Zooming back out (and away from my pocketbook), we can talk a little about what this all means in the here and now and moving into 2020 for US politics.
There will be many narratives from all sides about the results and what these results show and who 'won' and 'lost', but probably the best of such takes will be the simplest.
Namely: much attention should be focused on the fact that President Trump now has an effective 'check and balance' on his power, with one arm of Congress now firmly set against him (House of Representatives).
This will make the second half of his term even trickier to navigate - in terms of getting the more controversial and extreme elements of his policy manifesto through - than the previous two years, which already saw him knocked back and take significant hits from a Republican Congress on healthcare for example.
Policies such as the Mexican border wall, for example, look highly unlikely to pass under the split government scenario that we now have.
This, while the most obvious, I think is the most important and significant story to come out of the results last night. Donald Trump billed himself as 'a dealmaker'. Can he do any deals with a Democratic House? Will the Democrats be able to take advantage of their control of Congress' lower chamber and make some effective changes? Or will we walk slowly and painfully toward 2020 with little getting done on either side? And what does all of this mean for the ongoing investigations and accusations levelled against Trump regarding Russia?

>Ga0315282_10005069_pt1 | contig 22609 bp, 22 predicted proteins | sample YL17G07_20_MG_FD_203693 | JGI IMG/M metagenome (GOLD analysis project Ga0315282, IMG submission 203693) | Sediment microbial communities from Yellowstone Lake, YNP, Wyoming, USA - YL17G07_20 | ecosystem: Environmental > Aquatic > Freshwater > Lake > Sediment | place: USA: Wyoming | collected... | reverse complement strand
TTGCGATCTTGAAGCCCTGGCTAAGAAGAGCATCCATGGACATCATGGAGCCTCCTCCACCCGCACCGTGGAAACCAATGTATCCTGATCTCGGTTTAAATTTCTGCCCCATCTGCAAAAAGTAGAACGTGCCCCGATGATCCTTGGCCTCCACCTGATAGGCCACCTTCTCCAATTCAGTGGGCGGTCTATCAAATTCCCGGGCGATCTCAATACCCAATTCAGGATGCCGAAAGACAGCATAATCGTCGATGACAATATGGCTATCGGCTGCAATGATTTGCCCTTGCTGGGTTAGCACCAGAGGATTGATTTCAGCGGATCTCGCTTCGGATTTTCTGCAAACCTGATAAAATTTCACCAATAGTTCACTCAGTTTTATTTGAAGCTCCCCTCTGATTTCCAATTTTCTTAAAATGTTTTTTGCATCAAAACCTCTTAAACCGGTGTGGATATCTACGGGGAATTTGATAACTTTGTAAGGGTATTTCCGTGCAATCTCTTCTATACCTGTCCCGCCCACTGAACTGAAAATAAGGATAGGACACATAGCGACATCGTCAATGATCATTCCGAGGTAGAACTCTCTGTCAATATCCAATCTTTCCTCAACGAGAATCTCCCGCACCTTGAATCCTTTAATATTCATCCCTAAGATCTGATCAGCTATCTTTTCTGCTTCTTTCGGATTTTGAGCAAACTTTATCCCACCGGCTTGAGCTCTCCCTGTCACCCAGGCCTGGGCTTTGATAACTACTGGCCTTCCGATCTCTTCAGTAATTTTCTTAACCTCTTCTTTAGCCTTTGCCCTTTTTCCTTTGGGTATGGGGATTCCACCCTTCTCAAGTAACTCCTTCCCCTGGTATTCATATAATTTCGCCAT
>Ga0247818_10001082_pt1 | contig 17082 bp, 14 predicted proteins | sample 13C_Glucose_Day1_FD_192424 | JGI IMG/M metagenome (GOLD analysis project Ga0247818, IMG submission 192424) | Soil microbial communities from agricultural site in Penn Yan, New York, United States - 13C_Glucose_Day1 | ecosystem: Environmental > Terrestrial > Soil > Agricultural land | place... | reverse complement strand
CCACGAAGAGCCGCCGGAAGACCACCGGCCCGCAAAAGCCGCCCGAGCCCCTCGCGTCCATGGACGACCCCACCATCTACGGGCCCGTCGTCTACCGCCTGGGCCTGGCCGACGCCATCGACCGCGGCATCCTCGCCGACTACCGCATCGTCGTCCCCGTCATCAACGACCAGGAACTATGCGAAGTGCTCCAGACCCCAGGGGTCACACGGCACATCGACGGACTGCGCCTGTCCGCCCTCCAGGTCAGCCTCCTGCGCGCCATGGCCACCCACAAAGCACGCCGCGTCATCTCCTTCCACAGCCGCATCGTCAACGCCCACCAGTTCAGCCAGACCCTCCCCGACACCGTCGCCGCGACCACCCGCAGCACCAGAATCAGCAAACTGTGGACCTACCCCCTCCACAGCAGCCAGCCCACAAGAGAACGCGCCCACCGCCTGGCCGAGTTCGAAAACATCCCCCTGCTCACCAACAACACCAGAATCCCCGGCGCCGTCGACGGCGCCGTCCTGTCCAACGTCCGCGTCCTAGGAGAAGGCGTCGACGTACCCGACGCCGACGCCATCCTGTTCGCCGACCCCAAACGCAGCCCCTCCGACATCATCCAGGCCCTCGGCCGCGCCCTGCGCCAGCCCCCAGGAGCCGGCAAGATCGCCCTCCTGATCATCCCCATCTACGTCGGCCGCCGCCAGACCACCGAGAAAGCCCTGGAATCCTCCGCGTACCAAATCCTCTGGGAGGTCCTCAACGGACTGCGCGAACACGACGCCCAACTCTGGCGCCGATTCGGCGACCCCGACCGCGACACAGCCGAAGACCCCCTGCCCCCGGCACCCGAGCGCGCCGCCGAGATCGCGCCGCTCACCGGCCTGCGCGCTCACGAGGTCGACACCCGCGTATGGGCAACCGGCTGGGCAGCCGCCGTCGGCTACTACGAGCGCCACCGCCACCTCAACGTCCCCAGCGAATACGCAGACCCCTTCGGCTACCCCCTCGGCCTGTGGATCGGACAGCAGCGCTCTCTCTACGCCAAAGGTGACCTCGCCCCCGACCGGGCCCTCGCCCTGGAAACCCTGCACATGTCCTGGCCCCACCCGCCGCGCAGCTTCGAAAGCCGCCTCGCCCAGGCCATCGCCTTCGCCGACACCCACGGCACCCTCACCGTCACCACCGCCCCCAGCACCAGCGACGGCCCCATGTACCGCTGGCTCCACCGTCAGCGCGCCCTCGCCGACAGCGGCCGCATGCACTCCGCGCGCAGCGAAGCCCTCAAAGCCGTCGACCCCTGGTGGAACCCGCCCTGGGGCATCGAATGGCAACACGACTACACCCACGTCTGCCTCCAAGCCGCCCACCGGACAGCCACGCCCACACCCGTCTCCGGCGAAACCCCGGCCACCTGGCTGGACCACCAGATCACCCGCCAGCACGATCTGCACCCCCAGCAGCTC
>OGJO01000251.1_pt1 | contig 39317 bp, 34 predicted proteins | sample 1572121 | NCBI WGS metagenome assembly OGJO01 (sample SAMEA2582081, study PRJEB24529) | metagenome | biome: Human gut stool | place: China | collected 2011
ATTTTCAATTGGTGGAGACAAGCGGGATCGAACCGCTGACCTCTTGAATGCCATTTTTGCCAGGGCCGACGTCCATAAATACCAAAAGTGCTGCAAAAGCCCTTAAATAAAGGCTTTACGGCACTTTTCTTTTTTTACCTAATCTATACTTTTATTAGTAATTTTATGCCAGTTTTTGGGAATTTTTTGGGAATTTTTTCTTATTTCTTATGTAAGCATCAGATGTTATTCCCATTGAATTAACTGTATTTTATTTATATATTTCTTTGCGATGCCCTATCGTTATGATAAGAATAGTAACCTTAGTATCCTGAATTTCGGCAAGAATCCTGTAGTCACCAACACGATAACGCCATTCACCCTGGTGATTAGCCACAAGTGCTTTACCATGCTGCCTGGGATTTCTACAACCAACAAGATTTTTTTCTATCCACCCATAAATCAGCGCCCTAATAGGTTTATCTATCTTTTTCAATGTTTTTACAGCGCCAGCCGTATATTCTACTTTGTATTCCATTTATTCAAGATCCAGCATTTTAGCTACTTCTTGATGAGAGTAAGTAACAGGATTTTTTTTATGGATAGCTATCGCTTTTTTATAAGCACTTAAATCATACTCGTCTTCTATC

Much has changed regarding these crucial questions now that the Democrats control the House.
Also, regarding that 'blue wave' and whether indeed it happened or not, there are two ways to see this.
One take is that there was no 'blue wave' at all, and instead a 'blue stream' meandered its way through the House map, picked up a few pebbles and branches here and there, and delivered (an entirely expected) modest flip of the House.
On the other hand, current projections have the Democrats up by somewhere between 5 and 10 points in the 'popular vote'. If this figure eventually falls toward the latter, this would outstrip anything seen in US midterm elections for decades. A 'popular blue wave' certainly seemed to sweep the country last night, if not an electoral one. The only reason we are not talking about a 'blue tsunami', one might argue, is a gerrymandered and disadvantageous 2018 electoral map for the Democrats.